Plaintiff claims that under the state statutes, his action was not timely commenced and, therefore, the criminal proceeding against him should have been dismissed. At the time Plaintiff was convicted, the statutes at issue were considered inapplicable to an inmate whose sentence on the pending charge would be mandatorily consecutive to the sentence the inmate was already serving. People v. Chavies, 593 N.W.2d 655 (Mich. Ct. App. 1999). Based on that authority, the Michigan Court of Appeals rejected Plaintiff's argument when he raised it on direct appeal of his conviction, reasoning that Plaintiff's armed robbery sentence would have been mandatorily consecutive to the breaking and entering sentences for which he was on parole when he committed the armed robbery. People v. Holt, No. 250580, 2004 WL 2952291, at *2 (Mich. Ct. App. Dec. 21, 2004) (“Because defendant was on parole at the time of the alleged offense and therefore, his sentence in this case must be consecutive, the 180-day rule of MCL 780.131(1) and 780.133 does not apply.”).

         While Plaintiff's application for leave to appeal to the Michigan Supreme Court was pending, the Michigan Supreme Court overruled People v. Chavies in People v. Williams, 716 N.W.2d 208 (Mich. 2006). The Michigan Supreme Court concluded that the “mandatorily consecutive sentence exception” was improperly read into the statute. Id. at 213-14. This change raised for the first time the question of whether the prosecutor had notice of Plaintiff's incarceration with the MDOC.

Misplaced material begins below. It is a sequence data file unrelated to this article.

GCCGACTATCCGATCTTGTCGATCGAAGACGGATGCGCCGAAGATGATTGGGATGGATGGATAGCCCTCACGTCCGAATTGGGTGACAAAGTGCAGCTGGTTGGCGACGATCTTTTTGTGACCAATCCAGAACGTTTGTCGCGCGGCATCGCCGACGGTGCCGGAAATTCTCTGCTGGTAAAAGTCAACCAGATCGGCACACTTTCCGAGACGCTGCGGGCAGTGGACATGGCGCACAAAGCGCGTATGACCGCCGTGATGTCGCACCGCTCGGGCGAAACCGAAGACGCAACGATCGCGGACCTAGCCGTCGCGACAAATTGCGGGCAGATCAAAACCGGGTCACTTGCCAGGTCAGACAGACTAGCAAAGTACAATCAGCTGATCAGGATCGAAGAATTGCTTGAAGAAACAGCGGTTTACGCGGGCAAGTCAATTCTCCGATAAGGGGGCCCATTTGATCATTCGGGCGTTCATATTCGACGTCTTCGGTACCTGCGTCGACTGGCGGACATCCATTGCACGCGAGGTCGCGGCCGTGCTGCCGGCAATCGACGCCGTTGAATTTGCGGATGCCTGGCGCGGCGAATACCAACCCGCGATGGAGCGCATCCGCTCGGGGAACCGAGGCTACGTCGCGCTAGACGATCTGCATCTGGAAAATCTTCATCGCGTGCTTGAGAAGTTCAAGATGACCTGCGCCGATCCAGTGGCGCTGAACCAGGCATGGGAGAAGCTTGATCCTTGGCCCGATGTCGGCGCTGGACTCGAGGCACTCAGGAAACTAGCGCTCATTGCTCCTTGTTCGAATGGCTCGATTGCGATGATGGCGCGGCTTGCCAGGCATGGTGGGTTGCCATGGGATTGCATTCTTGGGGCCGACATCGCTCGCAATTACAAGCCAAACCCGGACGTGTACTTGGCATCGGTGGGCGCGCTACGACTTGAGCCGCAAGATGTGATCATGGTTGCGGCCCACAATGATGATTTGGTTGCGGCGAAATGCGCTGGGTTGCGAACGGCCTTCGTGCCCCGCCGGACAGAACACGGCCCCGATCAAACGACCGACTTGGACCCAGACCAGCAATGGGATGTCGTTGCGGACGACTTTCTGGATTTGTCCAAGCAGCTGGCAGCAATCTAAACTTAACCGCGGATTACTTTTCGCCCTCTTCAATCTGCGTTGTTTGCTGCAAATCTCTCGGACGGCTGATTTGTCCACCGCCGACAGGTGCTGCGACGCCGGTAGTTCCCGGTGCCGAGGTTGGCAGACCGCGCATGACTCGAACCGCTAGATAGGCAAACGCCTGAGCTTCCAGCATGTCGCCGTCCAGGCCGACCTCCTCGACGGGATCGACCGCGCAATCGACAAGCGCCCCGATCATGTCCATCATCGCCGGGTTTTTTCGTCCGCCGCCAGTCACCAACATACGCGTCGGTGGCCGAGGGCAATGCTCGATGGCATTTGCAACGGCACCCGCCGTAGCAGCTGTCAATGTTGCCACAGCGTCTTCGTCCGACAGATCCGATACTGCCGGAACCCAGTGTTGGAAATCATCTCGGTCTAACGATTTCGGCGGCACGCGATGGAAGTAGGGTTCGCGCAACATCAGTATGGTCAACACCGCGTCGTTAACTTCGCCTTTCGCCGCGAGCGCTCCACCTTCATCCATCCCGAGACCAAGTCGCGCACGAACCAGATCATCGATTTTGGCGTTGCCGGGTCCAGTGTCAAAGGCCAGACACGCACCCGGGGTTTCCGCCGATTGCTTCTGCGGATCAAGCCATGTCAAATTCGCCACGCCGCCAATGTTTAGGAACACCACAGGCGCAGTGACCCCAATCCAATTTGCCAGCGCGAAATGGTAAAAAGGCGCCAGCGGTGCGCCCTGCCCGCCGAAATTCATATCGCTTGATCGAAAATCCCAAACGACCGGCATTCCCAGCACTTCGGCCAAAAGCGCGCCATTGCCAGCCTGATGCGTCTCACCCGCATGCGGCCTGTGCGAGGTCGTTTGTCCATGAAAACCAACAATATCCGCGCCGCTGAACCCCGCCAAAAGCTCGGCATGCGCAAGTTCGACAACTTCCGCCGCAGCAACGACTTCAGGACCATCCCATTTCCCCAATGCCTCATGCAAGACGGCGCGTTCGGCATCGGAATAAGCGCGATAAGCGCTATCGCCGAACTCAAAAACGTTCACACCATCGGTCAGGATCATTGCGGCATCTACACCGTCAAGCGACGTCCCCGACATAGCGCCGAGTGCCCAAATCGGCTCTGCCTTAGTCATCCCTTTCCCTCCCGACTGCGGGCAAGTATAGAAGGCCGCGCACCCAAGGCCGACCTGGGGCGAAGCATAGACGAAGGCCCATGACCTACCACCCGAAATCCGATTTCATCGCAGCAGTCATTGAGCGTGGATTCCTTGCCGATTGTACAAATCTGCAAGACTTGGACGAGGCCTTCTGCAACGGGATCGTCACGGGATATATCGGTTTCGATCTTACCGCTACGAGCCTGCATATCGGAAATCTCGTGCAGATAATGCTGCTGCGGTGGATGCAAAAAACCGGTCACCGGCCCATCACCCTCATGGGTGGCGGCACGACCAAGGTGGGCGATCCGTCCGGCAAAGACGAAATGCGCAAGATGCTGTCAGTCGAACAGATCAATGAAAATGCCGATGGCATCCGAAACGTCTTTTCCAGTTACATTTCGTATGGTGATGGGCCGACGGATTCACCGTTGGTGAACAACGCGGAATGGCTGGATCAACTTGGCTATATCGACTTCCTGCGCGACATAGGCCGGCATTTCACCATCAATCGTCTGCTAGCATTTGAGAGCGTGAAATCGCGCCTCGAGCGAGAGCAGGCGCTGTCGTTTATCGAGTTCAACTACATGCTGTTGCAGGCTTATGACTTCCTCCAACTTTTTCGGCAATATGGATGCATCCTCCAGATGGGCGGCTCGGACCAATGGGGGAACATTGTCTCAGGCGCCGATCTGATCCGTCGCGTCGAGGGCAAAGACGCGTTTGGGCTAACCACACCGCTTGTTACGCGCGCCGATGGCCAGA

In light of the People v. Williams decision, the Michigan Supreme Court invited supplemental briefing on Plaintiff's application for leave to appeal. People v. Holt, 721 N.W.2d 176 (Mich. 2006). Upon the request of the prosecutor, the Michigan Supreme Court remanded for an evidentiary hearing to develop the record with regard to the statutory notice.

         Each of the Defendants played a role in that remand hearing. Defendant Justian participated for the Muskegon County Prosecutor's Office. Defendant Newman served as Plaintiff's appointed appellate counsel. Defendant Lacy, on behalf of the MDOC, testified that the certified mail notice contemplated by Mich. Comp. Laws § 780.131 was never sent. Although there was never written notice from the MDOC to the prosecutor by certified mail, there was no question that the prosecutor had actual notice regarding Plaintiff's confinement with the MDOC. The prosecutor placed a “Request for Hold/Notification” for Plaintiff with the MDOC on September 27, 2002. Holt v. Lafler, No. 1:08-cv-295 (W.D. Mich.) (Notice, ECF No. 24-5).[2]

         Under the version of Michigan Court Rule 6.004(D) in existence at the time of Plaintiff's criminal proceedings, the prosecutor's actual notice that a charged person was incarcerated with the MDOC triggered the running of the 180-day period. Williams, 716 N.W.2d at 215-16. In addition to eliminating the “mandatory consecutive sentence” exception, the Williams court also eliminated the “actual notice” trigger, for the same reason. “Actual notice, ” the Williams court found, represented an impermissible deviation from the statutory requirement of written notice by certified mail. Id. at 216-17.

         Because the certified mail notice triggering the 180-day period under the statute was never sent, the Michigan Supreme Court ultimately concluded that the statute did not afford Plaintiff any relief. People v. Holt, 731 N.W.2d 93');">731 N.W.2d 93 (Mich. 2007). The supreme court determined that the statute applied; but, in the ...